within Nigeria and elsewhere. Asked about the possibility of
overheating and whether First's recent capital accumulation
will make its way into Nigeria as new working and investment
capital, the chairman again pointed out the bank's interest
in other West African countries and Europe. He himself was
headed to South Korea via Dubai to explore other
international possibilities, following attendance at the 2007
World Bank/IMF meetings in
Washington.
6. (SBU) There is little evidence that the process of
capitalization and consolidation to date has actually led to
increased lending to the real sector. Experts on the banking
sector tell us that rates, rather than holdings, will
determine how much money flows from the newly-consolidated
banks into the domestic economy. As also noted in reftel,
some experts believe that the opportunity to manage a share
of Nigeria's growing foreign exchange reserves may be the
main impetus for the continuing strong capitalization trend.
ABUJA 00002240 002 OF 002
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But, Could Capitalization be Overblown?
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7. (SBU) At this point, it is possible that Nigeria risks
going too far with bank capitalization; bank capitalization
has dominated financial markets to the point that it is
probably pulling funds away from other productive uses. In
2006, the Nigerian Stock Exchange considered and approved 62
applications for new issues plus mergers and acquisitions,
valued at 1.4 trillion naira, compared to 52 applications
worth 731 billion naira in 2005. The banking sector
accounted for 41 percent of the volume of issues in 2006,
with 21 applications valued at 577 billion naira. Forty
non-bank corporate issues totaled 679 billion naira.
Contacts outside the banking sector complain to us that those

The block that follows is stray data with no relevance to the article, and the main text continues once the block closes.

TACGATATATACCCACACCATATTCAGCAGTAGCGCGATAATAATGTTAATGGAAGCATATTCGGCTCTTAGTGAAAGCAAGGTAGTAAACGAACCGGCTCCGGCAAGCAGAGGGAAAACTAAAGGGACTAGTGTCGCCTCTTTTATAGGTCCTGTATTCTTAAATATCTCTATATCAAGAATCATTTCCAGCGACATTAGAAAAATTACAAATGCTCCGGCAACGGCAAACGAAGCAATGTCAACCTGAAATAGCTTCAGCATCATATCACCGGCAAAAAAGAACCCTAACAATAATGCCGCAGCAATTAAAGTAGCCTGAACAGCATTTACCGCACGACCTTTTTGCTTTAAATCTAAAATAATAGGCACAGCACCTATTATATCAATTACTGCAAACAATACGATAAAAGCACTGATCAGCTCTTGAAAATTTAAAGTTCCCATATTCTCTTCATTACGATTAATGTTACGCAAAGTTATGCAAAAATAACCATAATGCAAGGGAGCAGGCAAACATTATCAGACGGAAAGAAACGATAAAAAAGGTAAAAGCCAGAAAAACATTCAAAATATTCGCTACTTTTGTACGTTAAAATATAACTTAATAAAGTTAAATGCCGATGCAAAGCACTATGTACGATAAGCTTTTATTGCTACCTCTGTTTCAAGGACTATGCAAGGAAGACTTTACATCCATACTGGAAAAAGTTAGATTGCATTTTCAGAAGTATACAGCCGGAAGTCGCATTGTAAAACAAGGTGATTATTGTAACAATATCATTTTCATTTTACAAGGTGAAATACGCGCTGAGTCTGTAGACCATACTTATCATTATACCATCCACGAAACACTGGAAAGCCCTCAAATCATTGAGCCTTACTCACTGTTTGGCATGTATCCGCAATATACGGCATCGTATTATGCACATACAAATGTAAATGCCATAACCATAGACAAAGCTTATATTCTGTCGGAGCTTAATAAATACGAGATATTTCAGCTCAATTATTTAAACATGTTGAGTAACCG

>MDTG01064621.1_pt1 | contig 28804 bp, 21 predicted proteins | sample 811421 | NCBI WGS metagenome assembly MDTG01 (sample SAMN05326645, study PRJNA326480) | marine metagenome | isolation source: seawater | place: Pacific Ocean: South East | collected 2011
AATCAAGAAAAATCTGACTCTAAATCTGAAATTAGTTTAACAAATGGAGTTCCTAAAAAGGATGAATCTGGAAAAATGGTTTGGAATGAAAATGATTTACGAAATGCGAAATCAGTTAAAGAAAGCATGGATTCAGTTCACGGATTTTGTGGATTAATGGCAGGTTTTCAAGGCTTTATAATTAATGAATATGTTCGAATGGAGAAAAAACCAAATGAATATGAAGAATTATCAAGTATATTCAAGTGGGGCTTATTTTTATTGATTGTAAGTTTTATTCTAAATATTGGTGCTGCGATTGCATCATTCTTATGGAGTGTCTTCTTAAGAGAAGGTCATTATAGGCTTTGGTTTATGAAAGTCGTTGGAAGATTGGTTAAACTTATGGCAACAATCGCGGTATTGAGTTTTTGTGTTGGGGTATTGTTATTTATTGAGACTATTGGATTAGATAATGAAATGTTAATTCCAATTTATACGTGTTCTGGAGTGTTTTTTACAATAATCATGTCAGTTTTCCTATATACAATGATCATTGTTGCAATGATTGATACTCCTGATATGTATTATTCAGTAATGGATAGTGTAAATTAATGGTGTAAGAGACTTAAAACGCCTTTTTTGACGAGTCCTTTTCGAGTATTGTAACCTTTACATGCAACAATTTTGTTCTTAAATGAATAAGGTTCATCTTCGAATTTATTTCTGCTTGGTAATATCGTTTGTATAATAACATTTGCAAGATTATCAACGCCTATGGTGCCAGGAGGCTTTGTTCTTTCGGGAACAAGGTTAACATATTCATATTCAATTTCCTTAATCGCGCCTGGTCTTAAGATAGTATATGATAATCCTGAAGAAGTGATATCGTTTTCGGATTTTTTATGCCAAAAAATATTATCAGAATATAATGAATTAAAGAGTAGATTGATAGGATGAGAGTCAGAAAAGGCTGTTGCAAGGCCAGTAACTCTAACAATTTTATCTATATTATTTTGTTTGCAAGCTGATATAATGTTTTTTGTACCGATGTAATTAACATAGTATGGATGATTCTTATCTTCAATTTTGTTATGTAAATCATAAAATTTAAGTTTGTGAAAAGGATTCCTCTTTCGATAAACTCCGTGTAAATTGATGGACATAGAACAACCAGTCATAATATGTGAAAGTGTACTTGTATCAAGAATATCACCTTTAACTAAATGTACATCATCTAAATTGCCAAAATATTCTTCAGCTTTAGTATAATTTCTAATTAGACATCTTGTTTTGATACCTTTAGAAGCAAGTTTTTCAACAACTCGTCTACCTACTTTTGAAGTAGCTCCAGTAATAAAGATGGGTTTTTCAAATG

benefiting from non-bank corporate issues are already
well-established, such as members of the Dangote Group of
companies, while less well-known firms have difficulty
accessing capital markets.
8. (U) As for the banks' own lending, it is not contributing
strongly to the much-needed growth of Nigeria's industrial
base. A report by Augusto and Company, Nigeria's foremost
rating agency, on the state of Nigeria's banking sector in
2006 showed that bank lending to the real sector has not yet
accelerated. The report shows that the banks still
concentrate on trading and general commerce, including export
financing, importation, and other intermediation activities.
Twenty-nine percent of lending went to trading and general
commerce. Manufacturing received only 15 percent of
cumulative credit in 2006.
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Time to Re-direct?
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9. (SBU) Comment: It may not be in the best interest of the
Nigerian economy for banks to focus mainly on capital markets
for funds. Banks are eager to mobilize money in that way,
while non-bank enterprises don't have the option of building
up a capital base from savings deposits. Future success
requires policy makers and regulators to improve conditions
in support of longer-term bank lending to industrial and
infrastructure projects, while making it easier for non-bank
borrowers to also access capital markets. Otherwise, there
is the possibility that Nigeria could develop a rich banking
sector while investments that provide employment and
diversify the economy remain neglected. End comment.